A couple of the businesses here such as the Smith & Wollensky steak house are hardly Forgotten, but it must be remembered that these are very old structures in what is increasingly becoming High-Rise Manhattan.
The restaurant occupies the former Manny Wolf’s steakhouse which was in bsuiness between 1897 and 1977. When S & W took over, they kept Wolf’s color scheme of green and white. The restaurant has appeared in a number of motion pictures including the recent American Psycho and The Devil Wears Prada.
It might look like a gated building front on East 49th Street between 2nd and 3rd Avenues, but this between-buildings passageway, now known as Amster Yard, goes all the way back to 1830 or earlier. On this site, the stagecoach to Boston began its route on a now-vanished road called the Eastern Post Road. Later in the century, tenements were built, and an alley between them was gradually covered with refuse until James Amster Associates, a design firm, took it over and remodeled it in the mid 1940s. Amster himself lived on the property until his death in the 1980s.
In 2002, Spanish Cultural Center Instituto Cervantes acquired the property and immediately discovered that it had become unfit for habitation. They razed the building and rebuilt it from scratch, but also rebuilt Amster Yard along in its old spot and added an art gallery and a charming back garden. The complex remains open to the public on weekdays, except when there is a private event.
A couple of doors away on 219 East 49th is Turtle Bay’s second Modernist building, this one built from scratch instead of remodeled. It was constructed by architect William B. Sanders and completed in 1935, and the same year it was awarded by The Architectural League of New York City with a silver medal for domestic architecture.
If you favor something more traditional, the north side of East 49th features some wonderfully detailed Tudor buildings.
Returning to 1st Avenue at Mitchell Place across from East 49th, here’s one of most profoundly Art Deco towers in the city, the Beekman Tower.
It was designed by John Mead Howells, an architect who worked closely with the famed Raymond Hood (the architect of the black and gold Radiator Building on West 40th Street facing Bryant Park), and is 28 stories of orange and tan brick and vertical striping.
As you approach the front of what is now the Beekman Tower Hotel, you can see the Greek alphabet carved on the exterior of the building on the Mitchell Place side. These letters are a clue to the building’s original name, the Panhellenic Tower, or, “All-Greek” Tower.
The tower was originally built to house a clubhouse for Greek-letter sororities and also to provide affordable housing for young women in the workforce — increasing in number in the 1920s. All of its Deco touches remain, down to the lanterns placed by the front entrance.
Mitchell Place is a tiny one-block, narrow passage running between 1st Avenue and East 49th Street east to Beekman Place. It is on a hill, so it ramps up east as it goes. Unusually it is open on one side (an off ramp of the FDR Drive) and as you can see, it probably has the most disproportionately tallest towers in Manhattan for such a short block.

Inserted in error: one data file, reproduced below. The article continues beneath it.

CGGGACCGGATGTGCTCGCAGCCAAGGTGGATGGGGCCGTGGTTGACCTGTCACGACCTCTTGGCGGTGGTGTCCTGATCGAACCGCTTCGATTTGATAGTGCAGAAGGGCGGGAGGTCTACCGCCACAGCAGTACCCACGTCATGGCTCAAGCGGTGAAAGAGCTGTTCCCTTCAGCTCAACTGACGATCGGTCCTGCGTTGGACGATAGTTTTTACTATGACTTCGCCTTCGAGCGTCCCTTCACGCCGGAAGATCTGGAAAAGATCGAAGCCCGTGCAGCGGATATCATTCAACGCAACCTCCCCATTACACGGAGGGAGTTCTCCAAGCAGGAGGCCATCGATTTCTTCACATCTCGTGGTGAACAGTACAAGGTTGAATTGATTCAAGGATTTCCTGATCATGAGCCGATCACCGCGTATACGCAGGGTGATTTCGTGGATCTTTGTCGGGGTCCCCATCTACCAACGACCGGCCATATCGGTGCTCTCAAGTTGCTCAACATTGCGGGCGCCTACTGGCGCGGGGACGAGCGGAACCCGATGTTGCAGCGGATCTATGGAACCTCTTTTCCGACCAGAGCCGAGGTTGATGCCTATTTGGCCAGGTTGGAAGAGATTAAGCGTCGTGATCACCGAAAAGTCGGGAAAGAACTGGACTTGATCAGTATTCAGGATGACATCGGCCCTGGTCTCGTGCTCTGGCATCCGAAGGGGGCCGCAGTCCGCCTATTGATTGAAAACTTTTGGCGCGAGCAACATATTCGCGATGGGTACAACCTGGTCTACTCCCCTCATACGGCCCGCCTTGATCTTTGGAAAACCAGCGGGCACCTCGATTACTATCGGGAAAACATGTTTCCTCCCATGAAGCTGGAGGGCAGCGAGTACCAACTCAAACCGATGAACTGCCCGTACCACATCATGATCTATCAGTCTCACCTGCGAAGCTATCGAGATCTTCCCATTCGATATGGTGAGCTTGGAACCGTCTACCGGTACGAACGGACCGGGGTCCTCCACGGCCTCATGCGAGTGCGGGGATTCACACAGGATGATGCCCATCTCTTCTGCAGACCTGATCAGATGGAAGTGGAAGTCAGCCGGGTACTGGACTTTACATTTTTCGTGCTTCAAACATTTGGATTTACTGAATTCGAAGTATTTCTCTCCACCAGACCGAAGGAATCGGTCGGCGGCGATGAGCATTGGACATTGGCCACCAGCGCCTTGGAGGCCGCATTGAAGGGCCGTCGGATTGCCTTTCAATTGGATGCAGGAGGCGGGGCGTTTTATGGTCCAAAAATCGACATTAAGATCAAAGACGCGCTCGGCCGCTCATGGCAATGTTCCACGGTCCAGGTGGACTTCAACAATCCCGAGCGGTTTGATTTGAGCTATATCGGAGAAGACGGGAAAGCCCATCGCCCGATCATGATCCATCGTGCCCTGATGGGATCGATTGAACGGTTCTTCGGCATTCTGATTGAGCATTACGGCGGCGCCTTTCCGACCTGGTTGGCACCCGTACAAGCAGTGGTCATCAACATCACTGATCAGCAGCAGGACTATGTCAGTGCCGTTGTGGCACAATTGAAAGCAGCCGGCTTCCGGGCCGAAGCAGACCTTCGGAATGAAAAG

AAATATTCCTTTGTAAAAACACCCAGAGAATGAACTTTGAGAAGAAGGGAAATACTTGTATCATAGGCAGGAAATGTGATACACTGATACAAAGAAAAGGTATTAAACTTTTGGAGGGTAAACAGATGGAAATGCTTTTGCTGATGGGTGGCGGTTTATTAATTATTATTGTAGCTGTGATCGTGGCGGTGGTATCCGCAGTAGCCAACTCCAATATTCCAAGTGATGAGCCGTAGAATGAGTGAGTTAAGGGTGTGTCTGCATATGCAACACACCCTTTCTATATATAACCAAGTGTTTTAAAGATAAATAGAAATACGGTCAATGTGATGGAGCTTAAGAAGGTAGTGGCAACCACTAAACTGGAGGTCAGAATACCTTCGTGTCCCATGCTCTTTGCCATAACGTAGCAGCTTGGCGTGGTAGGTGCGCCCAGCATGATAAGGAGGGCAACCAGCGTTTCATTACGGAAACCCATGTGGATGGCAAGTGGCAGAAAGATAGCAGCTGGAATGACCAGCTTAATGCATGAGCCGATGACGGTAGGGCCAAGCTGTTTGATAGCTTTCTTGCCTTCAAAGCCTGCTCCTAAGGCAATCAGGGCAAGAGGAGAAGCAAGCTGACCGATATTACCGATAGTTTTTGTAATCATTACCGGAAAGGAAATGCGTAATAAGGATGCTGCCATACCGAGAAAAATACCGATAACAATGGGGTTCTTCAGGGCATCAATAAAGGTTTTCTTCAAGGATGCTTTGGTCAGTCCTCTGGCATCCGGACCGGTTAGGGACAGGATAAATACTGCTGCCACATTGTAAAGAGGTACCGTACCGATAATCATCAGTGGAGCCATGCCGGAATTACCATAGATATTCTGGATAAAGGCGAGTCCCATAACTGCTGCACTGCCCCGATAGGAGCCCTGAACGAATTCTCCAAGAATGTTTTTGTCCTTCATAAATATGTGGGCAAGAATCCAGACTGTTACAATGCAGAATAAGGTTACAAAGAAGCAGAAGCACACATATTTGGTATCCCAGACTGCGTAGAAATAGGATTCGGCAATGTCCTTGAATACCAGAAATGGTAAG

Climbing Mitchell Place to where it ends at Beekman Place, a sliver of an East River view is available, here encompassing the new Four Freedoms Park on Roosevelt Island and the Queens West towers in Hunters Point with, of course, the neon Pepsi Cola sign.
There are two streets named Beekman in Manhattan, another in the Bronx and one more in Flatbush. Both Manhattan streets are in the same family, with Beekman Street, the older of the two in the South Street Seaport area named for Dutch immigrant William Beeckman, who arrived in 1647 on the same ship with the New Netherland colony’s director-general, “Peg Leg Pete” Stuyvesant. Beeckman, a Dutch West India clerk, first lived in the Corlear’s Hook area but later purchased property in what is now the Seaport and opened a leather goods shop.
Beeckman’s descendant James Beekman built a mansion that he named Mount Pleasant on a promontory overlooking the East River between East 49th and East 51st Street that was to figure prominently in American history. The British occupied the house during their domination of NYC from 1776 to 1783 and Nathan Hale (1755-1776), who was working as a spy for the patriots, was imprisoned and later hanged on the Beekman property.
The Beekman family returned to Mount Pleasant after the war and lived in the house until 1854, when a cholera epidemic induced them to leave town. The mansion survived until 1874, when it was torn down and Beekman Place, named for the longtime occupants, was laid out in a two-block stretch in its place. After an initial stretch where the area was home to lumber mills and coalyards (and slaugherhouses on its south end where the United Nations stands today) by the Roaring Twenties its fine river views gave rise to luxury apartment buildings for wealthy New Yorkers.